TICKETLESS TRAVELER: The Dhobi Stories, is a collection of twenty pithy fables. “For that first edition in 1980 I did all the layout… cut & paste the old fashioned way… and typed on an IBM selectric with proportional type to look more like it was printed. before desktop publishing…”.

Marilyn StableinMarilyn Stablein is the award winning author of eleven books including the memoir Sleeping in Caves: A Sixties Himalayan Memoir and a collection of prose poems More Night Travels to Tibet.  Her book Splitting Hard Ground: Poems won the New Mexico Book Award and the National Federation of Press Women’s Book Award.  She is also a visual artist. Her collages, assemblages and photographs have appeared on the covers of Rattle Magazine, Malpais Review, Gargoyle Magazine and in numerous publications and exhibitions.  Her award-winning artist books have been widely exhibited and published in LARK’s 1,000 Artist Books, The Bone Folder and Bound and Lettered magazine.    For a schedule of workshops, readings, talks and art exhibitions visit her website marilynstablein.com. Her books can be ordered through the bookstore she and her husband own Acequia Booksellers, a used, rare and independent bookstore in New Mexico and online at acequiabooksellers.com.

© 2013 marilyn stablein

Now you’ve read this, enjoy having a Listen to Marilyn – interviewed by Doug Grunther on station WDST 100.1 fm – Woodstock NY 2003. This interview/reading publicized ‘High in the Himalayas’, a chapbook published by Peter Lamborn Wilson.

“In the heyday of the sixties, during a seven-year stay in the Himalayas, Marilyn Stablein teaches herself how to not only cook a curry on a cow dung patty fire, but to master sadhu rituals like preparing chillums. Whether describing Mishra’s bhang lassi shop, the government hash store, her meeting with cannabis guru Ganesh Baba, or a trek to a cave in Kashmir to view Lord Shiva’s miraculous ice lingham, Stablein is an intrepid adventurer and humorous chronicler.”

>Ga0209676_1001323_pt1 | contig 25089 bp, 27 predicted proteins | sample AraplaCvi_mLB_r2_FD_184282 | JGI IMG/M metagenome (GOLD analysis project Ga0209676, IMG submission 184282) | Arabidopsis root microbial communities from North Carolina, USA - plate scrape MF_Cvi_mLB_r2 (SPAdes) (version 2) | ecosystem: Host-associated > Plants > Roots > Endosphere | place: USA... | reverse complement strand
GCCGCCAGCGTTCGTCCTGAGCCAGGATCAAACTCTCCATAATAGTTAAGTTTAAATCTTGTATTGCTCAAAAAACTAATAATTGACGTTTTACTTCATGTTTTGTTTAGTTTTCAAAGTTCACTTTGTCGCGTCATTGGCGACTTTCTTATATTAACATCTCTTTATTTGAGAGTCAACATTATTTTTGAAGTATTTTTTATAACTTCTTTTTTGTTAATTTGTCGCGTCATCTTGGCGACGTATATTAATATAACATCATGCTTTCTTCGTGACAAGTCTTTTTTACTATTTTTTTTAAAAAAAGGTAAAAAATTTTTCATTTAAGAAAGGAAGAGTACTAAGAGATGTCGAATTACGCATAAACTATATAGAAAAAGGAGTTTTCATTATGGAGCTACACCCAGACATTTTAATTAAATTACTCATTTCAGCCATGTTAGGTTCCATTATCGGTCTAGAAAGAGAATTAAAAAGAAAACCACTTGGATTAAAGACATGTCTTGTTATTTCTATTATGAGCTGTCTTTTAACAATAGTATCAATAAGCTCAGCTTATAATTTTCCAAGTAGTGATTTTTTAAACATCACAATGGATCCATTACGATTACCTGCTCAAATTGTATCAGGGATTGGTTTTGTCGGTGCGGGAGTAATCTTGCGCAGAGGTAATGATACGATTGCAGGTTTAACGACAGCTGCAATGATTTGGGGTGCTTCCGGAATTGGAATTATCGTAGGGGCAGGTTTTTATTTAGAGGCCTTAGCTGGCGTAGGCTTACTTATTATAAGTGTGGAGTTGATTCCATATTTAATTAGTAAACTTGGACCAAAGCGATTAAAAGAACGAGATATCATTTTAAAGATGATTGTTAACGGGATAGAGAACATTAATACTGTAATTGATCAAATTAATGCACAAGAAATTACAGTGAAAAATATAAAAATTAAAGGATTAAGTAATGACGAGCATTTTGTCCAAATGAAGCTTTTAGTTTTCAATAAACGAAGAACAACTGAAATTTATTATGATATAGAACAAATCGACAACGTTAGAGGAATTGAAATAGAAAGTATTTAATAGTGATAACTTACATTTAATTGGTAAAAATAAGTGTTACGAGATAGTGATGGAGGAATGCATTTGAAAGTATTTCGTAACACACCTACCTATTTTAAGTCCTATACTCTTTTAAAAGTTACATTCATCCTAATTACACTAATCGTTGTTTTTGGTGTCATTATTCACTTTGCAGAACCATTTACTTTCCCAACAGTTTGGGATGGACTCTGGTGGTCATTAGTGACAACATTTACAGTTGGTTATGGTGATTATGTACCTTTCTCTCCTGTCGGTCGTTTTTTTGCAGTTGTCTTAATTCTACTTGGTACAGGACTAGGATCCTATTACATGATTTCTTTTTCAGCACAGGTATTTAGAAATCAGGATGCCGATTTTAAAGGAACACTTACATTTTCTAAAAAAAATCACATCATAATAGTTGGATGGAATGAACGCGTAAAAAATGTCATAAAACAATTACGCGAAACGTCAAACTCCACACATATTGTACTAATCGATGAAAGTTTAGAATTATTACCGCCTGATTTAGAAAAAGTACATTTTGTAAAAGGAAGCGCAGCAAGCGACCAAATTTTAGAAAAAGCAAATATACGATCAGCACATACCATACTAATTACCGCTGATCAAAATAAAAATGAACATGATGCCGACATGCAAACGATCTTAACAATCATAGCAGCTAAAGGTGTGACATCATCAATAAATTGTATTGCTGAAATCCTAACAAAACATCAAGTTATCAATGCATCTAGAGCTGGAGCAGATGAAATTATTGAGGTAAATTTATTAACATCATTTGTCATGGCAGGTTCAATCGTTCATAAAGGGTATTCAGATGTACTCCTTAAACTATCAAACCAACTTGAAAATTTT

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Ragascape I – The Tambura

It seems appropriate to write the first ragascape essay on the tambura, as the all-encompassing sound of this instrument is the source from which arise the melodic centers (notes) of Indian music.

Tambura IThe tambura is more than just a four-stringed instrument providing the sonorous drone and the basic environment in which the music enfolds. The tambura is the acoustic potential for the whole harmonic series; and, as such, represents the cosmic potential for all apparent phenomena. Although the tambura is tuned with three strings tuned to the tonic (in Indian music we call this tonic Sa or shadja) and one string to the fourth or fifth, we can find all twelve notes in the harmony that is created by the four strings vibrating simultaneously. This acoustical phenomena occurs because the harmonic series is activated through a process called jawari or cyclical wave formation in which the bridge upon which the strings are resting is filed into a particular curve.  When this process is completed properly, the notes are no longer just blunt tones but rather rich tonal landscapes with a precise sharp center and expanding periphery.